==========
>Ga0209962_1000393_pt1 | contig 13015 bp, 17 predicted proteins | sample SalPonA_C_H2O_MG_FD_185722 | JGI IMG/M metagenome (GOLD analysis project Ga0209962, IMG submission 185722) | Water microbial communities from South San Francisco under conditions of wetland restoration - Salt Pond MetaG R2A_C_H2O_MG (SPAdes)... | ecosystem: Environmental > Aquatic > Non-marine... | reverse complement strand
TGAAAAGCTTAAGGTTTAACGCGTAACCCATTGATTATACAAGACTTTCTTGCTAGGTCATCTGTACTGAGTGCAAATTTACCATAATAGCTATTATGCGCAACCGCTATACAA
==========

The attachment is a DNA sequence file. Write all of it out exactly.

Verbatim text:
>Ga0209962_1000393_pt1 | contig 13015 bp, 17 predicted proteins | sample SalPonA_C_H2O_MG_FD_185722 | JGI IMG/M metagenome (GOLD analysis project Ga0209962, IMG submission 185722) | Water microbial communities from South San Francisco under conditions of wetland restoration - Salt Pond MetaG R2A_C_H2O_MG (SPAdes)... | ecosystem: Environmental > Aquatic > Non-marine... | reverse complement strand
TGAAAAGCTTAAGGTTTAACGCGTAACCCATTGATTATACAAGACTTTCTTGCTAGGTCATCTGTACTGAGTGCAAATTTACCATAATAGCTATTATGCGCAACCGCTATACAA